Wanlock Dod wrote:Smudgerii wrote:...a ban on hi-vis and helmets brings the benefits...
Given that the promotion of hi-viz and helmets has certainly not increased uptake of cycling is it that extreme a view to suppose that the opposite might be true? What effect does the use of these “safety aids” by cyclists have on the opinions of those that don’t cycle about how safe cycling is as a means of transport for short journeys? Does it make them think that cycling is the kind of safe and normal activity that they could do themselves, or is it more likely to make them think that cycling is dangerous and dissuade them from participating in it?
If cyclists did not use these “safety aids” and rode about in ordinary attire might people think that cycling was a safe and normal activity and consider giving it a go themselves? Furthermore, given that the safety in numbers effect does correlate with cyclist safety that could mean even safer cycling, and even greater public health benefits as a result.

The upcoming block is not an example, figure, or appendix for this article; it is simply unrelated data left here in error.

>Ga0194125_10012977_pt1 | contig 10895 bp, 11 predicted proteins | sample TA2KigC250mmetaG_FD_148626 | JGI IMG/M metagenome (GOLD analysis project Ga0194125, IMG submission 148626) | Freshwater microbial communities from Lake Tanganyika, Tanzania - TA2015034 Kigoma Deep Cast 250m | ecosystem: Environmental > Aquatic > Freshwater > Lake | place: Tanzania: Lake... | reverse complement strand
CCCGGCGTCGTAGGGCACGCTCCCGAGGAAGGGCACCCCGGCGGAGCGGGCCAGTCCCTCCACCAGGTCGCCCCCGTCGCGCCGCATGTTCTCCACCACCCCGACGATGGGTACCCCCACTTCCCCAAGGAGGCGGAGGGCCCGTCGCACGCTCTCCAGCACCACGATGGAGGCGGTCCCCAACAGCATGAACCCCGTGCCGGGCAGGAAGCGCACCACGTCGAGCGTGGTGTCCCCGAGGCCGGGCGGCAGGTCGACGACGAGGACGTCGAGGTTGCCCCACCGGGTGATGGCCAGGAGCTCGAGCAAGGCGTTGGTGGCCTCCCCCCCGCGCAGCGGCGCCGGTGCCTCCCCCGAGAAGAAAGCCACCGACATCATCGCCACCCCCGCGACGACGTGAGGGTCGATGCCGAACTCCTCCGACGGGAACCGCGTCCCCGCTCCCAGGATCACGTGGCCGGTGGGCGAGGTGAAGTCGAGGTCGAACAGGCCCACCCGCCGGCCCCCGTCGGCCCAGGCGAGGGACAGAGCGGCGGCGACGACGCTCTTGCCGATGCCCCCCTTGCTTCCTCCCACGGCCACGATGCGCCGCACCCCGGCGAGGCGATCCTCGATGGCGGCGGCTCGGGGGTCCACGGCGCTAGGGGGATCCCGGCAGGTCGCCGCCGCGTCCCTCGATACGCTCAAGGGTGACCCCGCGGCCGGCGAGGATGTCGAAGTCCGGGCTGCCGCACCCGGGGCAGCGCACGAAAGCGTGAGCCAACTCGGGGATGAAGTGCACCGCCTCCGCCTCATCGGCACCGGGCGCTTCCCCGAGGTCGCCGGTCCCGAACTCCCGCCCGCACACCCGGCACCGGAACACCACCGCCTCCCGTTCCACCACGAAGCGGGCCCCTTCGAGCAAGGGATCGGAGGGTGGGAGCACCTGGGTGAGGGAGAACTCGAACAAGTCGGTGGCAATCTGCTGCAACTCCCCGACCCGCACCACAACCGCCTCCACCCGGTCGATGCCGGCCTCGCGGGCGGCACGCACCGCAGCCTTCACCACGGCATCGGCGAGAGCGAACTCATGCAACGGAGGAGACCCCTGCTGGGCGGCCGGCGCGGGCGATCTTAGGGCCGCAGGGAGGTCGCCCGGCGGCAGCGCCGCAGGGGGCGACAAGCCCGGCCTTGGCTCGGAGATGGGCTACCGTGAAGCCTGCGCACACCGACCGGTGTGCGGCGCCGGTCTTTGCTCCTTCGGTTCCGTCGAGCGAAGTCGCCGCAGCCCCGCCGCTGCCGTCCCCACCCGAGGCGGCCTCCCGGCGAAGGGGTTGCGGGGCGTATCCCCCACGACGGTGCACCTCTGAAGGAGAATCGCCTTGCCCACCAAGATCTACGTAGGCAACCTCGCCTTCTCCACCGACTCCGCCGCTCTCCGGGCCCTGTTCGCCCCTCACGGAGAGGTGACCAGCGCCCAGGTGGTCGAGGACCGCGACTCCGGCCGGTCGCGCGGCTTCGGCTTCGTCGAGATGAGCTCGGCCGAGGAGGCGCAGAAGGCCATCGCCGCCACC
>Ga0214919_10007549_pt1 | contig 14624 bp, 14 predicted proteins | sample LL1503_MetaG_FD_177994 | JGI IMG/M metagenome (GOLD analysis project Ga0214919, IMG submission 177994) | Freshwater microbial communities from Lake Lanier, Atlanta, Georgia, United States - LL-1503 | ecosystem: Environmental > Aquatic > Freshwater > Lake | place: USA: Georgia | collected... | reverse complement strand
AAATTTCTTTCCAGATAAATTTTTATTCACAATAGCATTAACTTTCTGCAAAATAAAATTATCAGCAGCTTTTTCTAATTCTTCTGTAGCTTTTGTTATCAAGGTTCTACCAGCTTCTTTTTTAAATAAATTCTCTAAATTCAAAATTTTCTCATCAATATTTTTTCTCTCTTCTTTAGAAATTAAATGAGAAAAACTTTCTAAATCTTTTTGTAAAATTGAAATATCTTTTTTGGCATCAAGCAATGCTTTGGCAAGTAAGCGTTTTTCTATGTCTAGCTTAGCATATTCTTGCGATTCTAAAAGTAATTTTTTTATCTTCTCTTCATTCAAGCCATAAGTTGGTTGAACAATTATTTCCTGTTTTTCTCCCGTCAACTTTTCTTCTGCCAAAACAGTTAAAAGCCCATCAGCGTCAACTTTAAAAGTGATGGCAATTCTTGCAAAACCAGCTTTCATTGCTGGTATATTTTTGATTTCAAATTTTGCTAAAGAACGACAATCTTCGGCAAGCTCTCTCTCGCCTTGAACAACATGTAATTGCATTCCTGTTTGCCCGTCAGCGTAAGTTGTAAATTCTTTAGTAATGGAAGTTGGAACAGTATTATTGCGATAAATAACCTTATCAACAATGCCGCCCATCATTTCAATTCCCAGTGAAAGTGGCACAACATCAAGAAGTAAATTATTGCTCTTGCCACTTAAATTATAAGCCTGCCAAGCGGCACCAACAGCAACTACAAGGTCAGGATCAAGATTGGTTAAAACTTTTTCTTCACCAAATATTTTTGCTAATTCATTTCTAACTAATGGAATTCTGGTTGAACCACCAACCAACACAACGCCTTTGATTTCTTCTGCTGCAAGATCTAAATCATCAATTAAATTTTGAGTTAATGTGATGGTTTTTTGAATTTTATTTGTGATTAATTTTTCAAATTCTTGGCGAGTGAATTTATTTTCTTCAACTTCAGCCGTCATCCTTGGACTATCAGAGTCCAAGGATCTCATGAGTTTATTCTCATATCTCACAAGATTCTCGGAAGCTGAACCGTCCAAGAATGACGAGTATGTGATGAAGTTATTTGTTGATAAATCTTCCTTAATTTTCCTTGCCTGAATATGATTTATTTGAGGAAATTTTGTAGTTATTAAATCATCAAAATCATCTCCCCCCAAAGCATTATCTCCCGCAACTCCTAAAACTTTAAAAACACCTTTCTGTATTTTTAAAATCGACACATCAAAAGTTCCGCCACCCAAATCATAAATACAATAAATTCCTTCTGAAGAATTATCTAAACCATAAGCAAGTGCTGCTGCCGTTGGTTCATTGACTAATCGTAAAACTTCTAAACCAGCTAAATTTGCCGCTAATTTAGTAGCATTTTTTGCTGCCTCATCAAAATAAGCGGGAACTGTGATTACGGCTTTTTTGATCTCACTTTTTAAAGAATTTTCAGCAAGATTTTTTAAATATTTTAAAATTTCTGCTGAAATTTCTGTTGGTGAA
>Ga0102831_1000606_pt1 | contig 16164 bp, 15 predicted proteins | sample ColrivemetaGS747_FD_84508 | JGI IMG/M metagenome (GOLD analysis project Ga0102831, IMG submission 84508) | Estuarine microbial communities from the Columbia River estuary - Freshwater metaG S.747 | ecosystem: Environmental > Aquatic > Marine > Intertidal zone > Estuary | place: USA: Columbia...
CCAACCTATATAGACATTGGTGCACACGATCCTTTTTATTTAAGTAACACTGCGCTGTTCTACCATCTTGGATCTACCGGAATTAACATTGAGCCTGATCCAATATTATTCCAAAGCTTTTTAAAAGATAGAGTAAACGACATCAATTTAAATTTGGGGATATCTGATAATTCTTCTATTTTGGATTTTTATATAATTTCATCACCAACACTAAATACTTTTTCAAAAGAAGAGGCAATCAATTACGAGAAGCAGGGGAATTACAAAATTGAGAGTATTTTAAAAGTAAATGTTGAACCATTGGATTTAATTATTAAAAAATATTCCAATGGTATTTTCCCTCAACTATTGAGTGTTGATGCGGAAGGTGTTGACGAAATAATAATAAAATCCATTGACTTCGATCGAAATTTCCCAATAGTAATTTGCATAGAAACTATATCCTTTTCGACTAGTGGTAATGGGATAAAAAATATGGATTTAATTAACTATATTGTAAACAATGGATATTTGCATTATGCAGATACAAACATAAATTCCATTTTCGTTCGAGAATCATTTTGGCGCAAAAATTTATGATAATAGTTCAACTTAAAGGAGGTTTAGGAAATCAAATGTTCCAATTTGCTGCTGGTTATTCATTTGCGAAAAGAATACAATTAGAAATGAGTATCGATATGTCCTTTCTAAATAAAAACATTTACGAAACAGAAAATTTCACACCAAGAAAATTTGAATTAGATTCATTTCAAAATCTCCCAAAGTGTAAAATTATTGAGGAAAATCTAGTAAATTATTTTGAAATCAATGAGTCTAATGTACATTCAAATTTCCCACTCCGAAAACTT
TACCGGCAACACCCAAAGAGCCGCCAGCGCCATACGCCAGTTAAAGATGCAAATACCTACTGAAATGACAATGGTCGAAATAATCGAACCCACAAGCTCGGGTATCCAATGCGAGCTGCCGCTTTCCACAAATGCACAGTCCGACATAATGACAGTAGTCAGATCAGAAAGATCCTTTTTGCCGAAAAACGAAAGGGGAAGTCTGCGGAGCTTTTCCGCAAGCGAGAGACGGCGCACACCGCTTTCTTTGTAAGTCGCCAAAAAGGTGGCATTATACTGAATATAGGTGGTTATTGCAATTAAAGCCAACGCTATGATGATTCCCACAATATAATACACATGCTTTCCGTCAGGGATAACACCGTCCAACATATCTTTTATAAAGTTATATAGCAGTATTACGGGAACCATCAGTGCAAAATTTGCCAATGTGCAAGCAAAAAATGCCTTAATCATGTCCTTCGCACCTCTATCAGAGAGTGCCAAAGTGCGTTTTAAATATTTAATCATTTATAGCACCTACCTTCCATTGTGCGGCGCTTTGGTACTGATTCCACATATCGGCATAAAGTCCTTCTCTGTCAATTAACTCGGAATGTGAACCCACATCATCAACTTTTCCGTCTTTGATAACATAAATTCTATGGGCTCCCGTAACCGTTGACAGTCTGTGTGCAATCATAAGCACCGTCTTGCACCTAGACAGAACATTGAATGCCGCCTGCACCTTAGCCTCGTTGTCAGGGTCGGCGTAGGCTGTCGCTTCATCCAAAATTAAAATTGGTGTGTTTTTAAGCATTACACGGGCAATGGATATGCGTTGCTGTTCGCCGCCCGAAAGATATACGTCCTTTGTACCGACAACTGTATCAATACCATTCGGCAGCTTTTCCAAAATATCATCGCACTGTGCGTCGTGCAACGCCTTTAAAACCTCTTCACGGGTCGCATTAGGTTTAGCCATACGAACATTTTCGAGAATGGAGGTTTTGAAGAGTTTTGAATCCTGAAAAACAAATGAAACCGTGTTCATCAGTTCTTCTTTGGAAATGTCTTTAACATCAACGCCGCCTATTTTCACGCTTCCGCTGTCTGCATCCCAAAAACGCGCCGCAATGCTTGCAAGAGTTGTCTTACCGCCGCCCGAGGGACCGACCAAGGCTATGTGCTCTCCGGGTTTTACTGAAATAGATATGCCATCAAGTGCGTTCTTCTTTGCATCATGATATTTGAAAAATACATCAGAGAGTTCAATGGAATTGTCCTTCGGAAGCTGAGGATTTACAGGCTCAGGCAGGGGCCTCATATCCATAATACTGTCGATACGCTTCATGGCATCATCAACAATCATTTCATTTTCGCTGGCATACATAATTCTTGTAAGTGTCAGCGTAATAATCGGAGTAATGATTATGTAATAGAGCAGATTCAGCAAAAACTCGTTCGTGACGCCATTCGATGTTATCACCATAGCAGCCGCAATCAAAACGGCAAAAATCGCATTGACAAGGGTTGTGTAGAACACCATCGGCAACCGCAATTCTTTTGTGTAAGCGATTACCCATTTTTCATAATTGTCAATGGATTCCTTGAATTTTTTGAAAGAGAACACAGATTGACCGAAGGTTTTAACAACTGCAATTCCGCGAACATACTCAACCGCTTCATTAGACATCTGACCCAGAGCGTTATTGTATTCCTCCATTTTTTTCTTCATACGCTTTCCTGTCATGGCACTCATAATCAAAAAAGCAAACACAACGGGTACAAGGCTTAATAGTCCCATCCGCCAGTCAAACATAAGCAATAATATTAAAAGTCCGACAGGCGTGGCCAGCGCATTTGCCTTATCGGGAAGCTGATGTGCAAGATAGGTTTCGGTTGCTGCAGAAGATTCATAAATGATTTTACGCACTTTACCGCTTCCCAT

Please quote the statement in full, you give a false impression of my post.
Promotion has not increased uptake, but whoever thought it would? So why would a ban Suddenly reverse that trend?
We currently have choice, if we restrict choice then we risk placing yet another obstacle in the path of increasing the uptake.
So far we’ve had everything from the masses are not fit to decide for themselves, to saving the global economy through his ban on helmets and hi-vis. Well the masses have faired well enough on their own wit so far, and the global economy is not run by guys in hi-vis.
Don’t think I’ve ever seen any other group actively promote the restriction of choice in their own sport/pastime/hobby/commute. Baffling beyond reasoning, we should be fighting for choice not restriction.